SharePoint is a complex product that requires smart configurations. Learn about service account prerequisites and how to get going with fewer troubles.
- [Instructor] At this point, you should have a good idea as to what roles your SharePoint server or servers will have, what their hardware requirements are, as well as the necessary operating systems and version of SQL SharePoint needs. Now it's time to prepare for install. To start, there are some domain user accounts that need to be created and given specific permissions for SharePoint's sake. SharePoint is meant to access resources on separate servers on the domain, and to serve webpages to clients.
This means that SharePoint services require accounts to act as their service identity when making requests across the network or running web applications. It's also why SharePoint needs to be installed on servers that are members of a domain. The account you use to install SharePoint can be called either the setup account or the install account. This account has to be able to login as an administrator on the SharePoint servers to add roles and services. The account could be in the domain admins group, but it is best practice to add it as a local administrator to the SharePoint server specifically.
It also needs to have a SQL Server login, and have the dbcreator and securityadmin roles. In addition to the setup account, SharePoint critically depends on a domain user account that's commonly called the SharePoint farm account. This is what the setup account will assign to run SharePoint. It will add it to the correct groups on the SharePoint server, as well as add the account to the logins in SQL during installation, and make it the owner of the configuration database for the farm, and the database for the central administration site that houses the configuration UI for administrators.
The farm account runs SharePoint and is responsible for creating and configuring all of the rest of the databases that SharePoint uses. After you use the setup account to install SharePoint prerequisites, and SharePoint itself, the setup account should not be used for anything else. Keep it secure, and it should go without saying that you should never login to a server using the farm account except for one or two rare occasions in order to configure one of the service applications on the SharePoint server.
Because you should not be logging into SharePoint or anywhere else in your domain, with the setup account except when installing SharePoint, it's recommended that you also create a SharePoint admin account. This will be the account you administer SharePoint with. This account should have administrative rights to the SharePoint servers, farm admin rights to the farm, and the right to manage SharePoint using PowerShell, which can include needing dbowner rights to all the SharePoint databases in SQL.
Just to be clear, SharePoint sites are contained in SharePoint web applications. SharePoint web applications are essentially IIS websites, which use an application pool identity context to function in. Any service applications which map to IIS web applications, like search or managed metadata, will also need at least one service account to function, and in the case of search for example, the service application might actually run more than one service, and therefore need more than one acconut.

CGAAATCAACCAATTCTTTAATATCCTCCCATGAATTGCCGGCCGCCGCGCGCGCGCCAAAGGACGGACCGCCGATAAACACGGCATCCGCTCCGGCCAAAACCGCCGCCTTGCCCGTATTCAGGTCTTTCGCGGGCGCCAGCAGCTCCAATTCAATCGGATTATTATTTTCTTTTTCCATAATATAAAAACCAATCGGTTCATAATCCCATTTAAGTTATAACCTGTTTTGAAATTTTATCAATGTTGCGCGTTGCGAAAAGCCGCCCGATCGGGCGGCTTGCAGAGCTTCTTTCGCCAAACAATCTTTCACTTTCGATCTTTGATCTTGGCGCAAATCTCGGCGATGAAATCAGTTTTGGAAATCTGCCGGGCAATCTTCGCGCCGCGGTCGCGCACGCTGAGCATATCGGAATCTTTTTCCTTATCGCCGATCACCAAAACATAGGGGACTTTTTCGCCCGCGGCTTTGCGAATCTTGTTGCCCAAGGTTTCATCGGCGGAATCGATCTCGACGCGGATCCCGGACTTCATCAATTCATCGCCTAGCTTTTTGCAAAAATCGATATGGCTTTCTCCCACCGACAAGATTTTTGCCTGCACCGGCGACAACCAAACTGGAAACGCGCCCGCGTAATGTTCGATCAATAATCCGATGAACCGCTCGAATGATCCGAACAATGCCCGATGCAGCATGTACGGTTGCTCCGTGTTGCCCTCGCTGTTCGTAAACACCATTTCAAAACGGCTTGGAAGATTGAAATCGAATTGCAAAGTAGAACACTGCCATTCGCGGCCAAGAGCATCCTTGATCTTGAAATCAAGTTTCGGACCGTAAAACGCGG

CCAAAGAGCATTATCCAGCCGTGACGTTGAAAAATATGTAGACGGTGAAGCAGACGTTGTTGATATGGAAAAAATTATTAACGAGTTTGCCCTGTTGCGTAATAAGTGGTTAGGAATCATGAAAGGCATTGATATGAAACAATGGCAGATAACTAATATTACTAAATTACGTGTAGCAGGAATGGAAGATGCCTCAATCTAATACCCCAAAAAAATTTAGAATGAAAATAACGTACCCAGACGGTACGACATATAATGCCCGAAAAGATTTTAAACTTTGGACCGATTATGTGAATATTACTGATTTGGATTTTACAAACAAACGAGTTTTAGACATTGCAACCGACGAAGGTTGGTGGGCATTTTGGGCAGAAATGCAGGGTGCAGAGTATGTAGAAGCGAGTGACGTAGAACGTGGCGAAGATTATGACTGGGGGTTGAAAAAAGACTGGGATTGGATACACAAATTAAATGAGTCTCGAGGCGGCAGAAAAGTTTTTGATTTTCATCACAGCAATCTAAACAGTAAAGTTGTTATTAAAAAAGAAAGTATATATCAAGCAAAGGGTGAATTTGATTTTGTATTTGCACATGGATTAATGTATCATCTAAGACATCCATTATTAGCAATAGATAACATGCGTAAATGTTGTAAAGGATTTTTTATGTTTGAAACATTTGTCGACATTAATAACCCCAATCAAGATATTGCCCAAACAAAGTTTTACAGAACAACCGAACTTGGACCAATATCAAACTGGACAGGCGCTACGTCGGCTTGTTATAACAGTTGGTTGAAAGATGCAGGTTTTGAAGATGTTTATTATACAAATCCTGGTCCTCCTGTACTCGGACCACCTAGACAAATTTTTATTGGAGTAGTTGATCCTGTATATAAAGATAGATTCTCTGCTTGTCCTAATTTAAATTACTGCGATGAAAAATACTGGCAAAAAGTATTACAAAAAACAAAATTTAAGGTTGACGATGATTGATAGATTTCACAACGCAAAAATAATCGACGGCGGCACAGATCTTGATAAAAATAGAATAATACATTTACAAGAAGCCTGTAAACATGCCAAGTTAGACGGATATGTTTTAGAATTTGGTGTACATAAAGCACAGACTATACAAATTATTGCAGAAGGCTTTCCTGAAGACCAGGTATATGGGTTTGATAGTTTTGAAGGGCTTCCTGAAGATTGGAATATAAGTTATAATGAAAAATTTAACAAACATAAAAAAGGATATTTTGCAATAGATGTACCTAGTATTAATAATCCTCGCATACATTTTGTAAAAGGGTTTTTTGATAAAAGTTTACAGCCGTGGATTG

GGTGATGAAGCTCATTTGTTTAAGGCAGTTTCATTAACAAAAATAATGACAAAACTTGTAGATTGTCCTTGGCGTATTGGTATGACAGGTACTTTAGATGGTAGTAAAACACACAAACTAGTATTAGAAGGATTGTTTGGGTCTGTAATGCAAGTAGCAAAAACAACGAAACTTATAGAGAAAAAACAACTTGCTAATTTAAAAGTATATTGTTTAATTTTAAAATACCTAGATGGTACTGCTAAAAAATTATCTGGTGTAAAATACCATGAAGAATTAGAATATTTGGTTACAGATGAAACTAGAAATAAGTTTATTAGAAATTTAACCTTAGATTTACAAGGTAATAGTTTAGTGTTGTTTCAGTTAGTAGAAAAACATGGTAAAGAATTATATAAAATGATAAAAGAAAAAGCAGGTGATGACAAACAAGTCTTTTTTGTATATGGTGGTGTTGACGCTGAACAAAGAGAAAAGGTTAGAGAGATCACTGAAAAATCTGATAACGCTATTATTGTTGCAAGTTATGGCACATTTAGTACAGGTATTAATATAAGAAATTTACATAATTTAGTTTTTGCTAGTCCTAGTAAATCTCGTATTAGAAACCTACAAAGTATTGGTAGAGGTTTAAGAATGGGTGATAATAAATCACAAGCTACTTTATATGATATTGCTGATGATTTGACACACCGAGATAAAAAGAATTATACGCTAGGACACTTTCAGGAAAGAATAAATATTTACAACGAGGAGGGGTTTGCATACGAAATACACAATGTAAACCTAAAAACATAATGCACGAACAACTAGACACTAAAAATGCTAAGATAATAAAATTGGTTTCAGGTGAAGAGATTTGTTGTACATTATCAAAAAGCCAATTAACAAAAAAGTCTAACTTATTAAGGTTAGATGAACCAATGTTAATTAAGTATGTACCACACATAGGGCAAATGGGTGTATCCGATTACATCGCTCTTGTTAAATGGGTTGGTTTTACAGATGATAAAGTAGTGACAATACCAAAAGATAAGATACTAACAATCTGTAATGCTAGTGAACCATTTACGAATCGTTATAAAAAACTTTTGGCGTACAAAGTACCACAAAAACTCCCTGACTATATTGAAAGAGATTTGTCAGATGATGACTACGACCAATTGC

When you plan for service accounts, you can consider having one service account to be used by all service applications, and one service account to be used by all web applications. This can save on server resources. However, you can have service accounts for each web and service application to make it easier to troubleshoot, or to protect from a single account being a source of failure. That choice can vary depending on your environment. For this course, as an example, we will be setting up a single web application account and have a single service application account available as a managed account.
There are occasional additional accounts required that are not well documented, such as the super reader and super user accounts for object caching. SharePoint caches some object information on the web front-end servers for increased performance, particularly when using the publishing features, and the object cache requires two accounts. The super reader with full read permissions, and super user with full control permissions to the web applications on the farm. These accounts are easy to setup and do not need to be managed accounts.
For more, see the link for my favorite source of an easy to read list of suggested service accounts. When preparing for the accounts SharePoint requires, keep in mind that SharePoint needs accounts to be added as managed accounts on the farm before they can be used to configure web applications and service applications. With only a few exceptions. This is one of those steps people forget, so be prepared for it when we finish installation and start doing the initial farm configuration.
CA Callahan takes you through each stage of the process, covering everything from software installation prerequisites, to common topologies and MinRoles, to how to slipstream updates into an installation. Callahan introduces best practices, as well as steps involved in configuring outgoing email, web applications, site collections, managed accounts, and farm accounts. Plus, discover how to use some common tools that experienced administrators use on a day-to-day basis to make the most of their installation efforts.
- SharePoint installation considerations
- Configuring SQL for SharePoint
- Software installation prerequisites
- Using the Installation Wizard
- Installing SharePoint 2016 on additional servers
- Configuring outgoing email
- Configuring a web application and site collection